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Discussion Starter · #1 ·
Has anyone else had a problem with condensation forming on the outside bottom of the windshield when trying to defog the windshield. With my 2010 Outback I have this problem no matter how I adjust the hyvac controls - A/C -Heat - high fan- low fan, nothing seems to work and so I need to run the wipers
intermitantly to keep the lower half of the windshield clear. Had the dealer check it and they said everything is working properly. Have had the problem since new and I just cringe when ever conditions cause the windshield to fog up. Never had such a problem with 3 other Subi's and many many other cars. Anyone please if you can help.
 

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06 OBW 2.5, 05 Forester, had 03 H6 OBW
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AC is working really well and making the windshield cold. Turn up the temp or turn off the AC.
 

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2000 OBW, 2002 WRX wagon
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i have this problem when the defroster is on, no a/c.
The defroster turns on the A/C automatically. It is working well and it is not a problem.

It is because the bottom of your windshield is being cooled by the A/C (defrost setting) and condensation from outside is depositing on the window.

Trevor
 

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Discussion Starter · #6 ·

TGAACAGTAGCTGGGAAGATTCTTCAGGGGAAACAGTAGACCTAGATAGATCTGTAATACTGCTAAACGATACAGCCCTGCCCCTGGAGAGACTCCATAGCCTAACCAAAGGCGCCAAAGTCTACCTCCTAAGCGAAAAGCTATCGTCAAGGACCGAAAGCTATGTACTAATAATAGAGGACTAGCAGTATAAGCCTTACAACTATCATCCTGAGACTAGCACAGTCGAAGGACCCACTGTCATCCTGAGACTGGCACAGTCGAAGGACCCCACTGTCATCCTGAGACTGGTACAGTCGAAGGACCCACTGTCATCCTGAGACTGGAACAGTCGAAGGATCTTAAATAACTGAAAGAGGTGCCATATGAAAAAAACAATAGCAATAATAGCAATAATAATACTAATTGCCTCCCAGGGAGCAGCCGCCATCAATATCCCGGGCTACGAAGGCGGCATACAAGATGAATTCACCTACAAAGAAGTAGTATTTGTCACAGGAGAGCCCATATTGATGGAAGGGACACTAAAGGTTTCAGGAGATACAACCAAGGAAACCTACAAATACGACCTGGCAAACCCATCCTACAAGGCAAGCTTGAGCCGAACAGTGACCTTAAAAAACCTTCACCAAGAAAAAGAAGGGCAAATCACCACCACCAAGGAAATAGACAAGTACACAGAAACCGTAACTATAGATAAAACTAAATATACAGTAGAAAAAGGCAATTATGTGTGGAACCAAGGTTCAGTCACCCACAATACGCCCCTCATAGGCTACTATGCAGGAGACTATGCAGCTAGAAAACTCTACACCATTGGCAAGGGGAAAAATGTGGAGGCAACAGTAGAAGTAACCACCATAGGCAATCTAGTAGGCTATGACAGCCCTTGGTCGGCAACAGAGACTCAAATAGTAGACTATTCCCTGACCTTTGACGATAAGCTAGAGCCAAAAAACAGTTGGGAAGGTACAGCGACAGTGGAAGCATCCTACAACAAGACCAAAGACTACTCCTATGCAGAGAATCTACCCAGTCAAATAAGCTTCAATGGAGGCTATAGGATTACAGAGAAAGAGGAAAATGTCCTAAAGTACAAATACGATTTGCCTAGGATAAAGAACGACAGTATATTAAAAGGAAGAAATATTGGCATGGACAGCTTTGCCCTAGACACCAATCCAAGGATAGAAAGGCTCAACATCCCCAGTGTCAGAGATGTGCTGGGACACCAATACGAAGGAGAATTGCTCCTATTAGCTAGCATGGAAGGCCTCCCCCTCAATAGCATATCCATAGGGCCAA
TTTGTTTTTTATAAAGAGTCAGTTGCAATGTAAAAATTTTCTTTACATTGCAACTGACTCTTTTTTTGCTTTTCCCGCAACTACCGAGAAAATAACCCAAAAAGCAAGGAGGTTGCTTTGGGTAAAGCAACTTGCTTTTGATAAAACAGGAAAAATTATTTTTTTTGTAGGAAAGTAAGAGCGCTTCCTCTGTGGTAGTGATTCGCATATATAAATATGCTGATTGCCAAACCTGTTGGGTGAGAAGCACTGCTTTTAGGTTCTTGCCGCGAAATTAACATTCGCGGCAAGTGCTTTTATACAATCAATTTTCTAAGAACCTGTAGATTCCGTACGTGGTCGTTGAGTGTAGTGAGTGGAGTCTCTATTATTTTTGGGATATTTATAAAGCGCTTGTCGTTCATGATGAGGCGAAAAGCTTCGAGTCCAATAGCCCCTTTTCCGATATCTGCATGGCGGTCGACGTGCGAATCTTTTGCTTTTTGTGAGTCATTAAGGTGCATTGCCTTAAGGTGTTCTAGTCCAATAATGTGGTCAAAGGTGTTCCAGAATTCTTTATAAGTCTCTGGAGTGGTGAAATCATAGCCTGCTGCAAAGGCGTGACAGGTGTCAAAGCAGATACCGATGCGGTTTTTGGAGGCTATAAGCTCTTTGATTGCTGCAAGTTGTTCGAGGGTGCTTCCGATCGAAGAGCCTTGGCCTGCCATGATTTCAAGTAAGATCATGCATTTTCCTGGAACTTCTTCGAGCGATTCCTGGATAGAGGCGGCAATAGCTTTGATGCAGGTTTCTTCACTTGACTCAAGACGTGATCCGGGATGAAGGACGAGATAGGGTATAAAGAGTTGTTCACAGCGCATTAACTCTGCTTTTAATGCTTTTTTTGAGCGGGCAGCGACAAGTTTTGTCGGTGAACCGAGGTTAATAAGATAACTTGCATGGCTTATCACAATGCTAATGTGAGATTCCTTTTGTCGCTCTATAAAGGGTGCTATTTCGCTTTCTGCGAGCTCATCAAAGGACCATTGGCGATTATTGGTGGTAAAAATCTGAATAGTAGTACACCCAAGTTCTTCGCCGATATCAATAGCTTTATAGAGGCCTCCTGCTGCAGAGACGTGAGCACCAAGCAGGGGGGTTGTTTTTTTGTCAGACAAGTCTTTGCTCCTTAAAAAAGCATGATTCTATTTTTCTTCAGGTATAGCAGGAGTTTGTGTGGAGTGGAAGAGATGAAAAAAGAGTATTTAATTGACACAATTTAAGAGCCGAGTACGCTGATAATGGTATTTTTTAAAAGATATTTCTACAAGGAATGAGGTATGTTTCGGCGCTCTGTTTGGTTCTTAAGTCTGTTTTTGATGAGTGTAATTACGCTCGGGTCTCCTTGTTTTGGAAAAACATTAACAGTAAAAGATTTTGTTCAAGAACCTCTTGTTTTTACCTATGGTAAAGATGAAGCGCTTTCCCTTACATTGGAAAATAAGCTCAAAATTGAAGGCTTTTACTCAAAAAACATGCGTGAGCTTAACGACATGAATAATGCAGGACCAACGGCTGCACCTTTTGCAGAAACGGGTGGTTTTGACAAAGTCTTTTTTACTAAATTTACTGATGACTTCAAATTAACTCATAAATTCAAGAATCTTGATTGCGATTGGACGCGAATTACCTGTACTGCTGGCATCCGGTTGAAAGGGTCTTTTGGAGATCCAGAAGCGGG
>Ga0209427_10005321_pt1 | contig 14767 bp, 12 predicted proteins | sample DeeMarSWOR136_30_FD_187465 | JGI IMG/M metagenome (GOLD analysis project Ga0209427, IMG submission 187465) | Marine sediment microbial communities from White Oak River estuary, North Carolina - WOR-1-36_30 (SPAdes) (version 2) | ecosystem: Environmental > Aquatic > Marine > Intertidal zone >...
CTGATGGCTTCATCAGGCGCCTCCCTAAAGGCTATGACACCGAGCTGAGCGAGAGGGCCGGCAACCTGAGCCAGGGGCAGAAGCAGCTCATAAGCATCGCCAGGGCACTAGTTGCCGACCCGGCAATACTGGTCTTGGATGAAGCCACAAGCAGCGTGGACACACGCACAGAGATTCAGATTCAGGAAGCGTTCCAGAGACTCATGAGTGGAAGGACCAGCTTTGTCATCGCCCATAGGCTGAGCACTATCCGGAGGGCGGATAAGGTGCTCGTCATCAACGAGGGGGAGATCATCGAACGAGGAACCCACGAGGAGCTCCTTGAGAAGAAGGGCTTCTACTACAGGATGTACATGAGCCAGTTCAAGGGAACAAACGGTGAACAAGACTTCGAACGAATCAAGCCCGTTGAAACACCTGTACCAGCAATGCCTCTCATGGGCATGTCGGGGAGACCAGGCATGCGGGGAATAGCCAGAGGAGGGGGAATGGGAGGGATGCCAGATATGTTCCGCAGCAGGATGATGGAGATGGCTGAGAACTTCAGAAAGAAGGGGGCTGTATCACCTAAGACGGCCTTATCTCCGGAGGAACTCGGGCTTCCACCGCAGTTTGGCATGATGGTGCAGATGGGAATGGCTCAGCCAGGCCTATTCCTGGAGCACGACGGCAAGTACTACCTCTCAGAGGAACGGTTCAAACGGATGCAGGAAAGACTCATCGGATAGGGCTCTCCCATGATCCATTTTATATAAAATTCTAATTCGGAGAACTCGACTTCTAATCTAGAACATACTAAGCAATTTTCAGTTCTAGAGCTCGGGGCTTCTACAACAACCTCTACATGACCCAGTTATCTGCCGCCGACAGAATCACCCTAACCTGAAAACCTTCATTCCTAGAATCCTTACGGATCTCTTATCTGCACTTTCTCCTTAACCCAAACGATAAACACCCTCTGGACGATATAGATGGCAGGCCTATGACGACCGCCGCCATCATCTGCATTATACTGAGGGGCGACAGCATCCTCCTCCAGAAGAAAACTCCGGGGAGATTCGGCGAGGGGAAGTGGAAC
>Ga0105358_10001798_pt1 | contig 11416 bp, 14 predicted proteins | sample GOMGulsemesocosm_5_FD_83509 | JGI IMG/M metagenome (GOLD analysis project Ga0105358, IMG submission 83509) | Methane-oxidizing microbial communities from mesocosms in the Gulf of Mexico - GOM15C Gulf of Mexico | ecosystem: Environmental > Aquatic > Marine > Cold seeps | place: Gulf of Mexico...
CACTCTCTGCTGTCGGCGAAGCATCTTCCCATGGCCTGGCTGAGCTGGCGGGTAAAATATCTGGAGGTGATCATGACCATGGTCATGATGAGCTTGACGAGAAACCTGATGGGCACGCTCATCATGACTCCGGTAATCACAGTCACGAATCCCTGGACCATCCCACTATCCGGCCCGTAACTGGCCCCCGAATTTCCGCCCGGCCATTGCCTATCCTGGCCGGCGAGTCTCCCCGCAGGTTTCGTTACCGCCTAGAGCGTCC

Beg to differ BHestor but it is a problem - can't see out the windshield- and if this is the way Subaru designed the defrost system to work they really made a third world kind of blunder. No way should clearing inside fogging purposely cause outside condensation so bad that you need to run the wipers. Never had another car do this from 1954 till now. I believe you are correct that it is a too cold A/C blowing on the windshield that causes this. However I think the Outback design/engineering in this area was poorly done to allow too much too cold air to blow on the windshield when defogging. With older cars I've manually used the A/C for faster defogging and not had any problem to this extent.

Maybe I just need to turn up the temp control to something closer to the outside air temp - will that assure a lower temp air stream to the windshield ?? Anyone know if this will mitigate the problem or is there another way to override the automatic turn on of the full blast A/C ? Thanks for all your imput.
 

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Discussion Starter · #7 ·
Hey CNY Dave - didn't mean to ingnor your advise - got carried away a bit. So if I'm not running the A/C it will automaticly turn on with the defroster and then I can maually turn it off or at least manually raise the temp ? Not great to have a two step proceedure to defog the windshield but better than running the wipers I guess
 

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06 OBW 2.5, 05 Forester, had 03 H6 OBW
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Yeah, as mentioned defrost automatically turns on the AC on most cars. On lots of days that is quite useful, other times not so much.

Just crank up the temp or turn off the AC and it'll stop.

On mine I can turn off the AC after selecting defrost, some cars maybe not.
 

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1999 obw 2.5l Auto 194,000 mi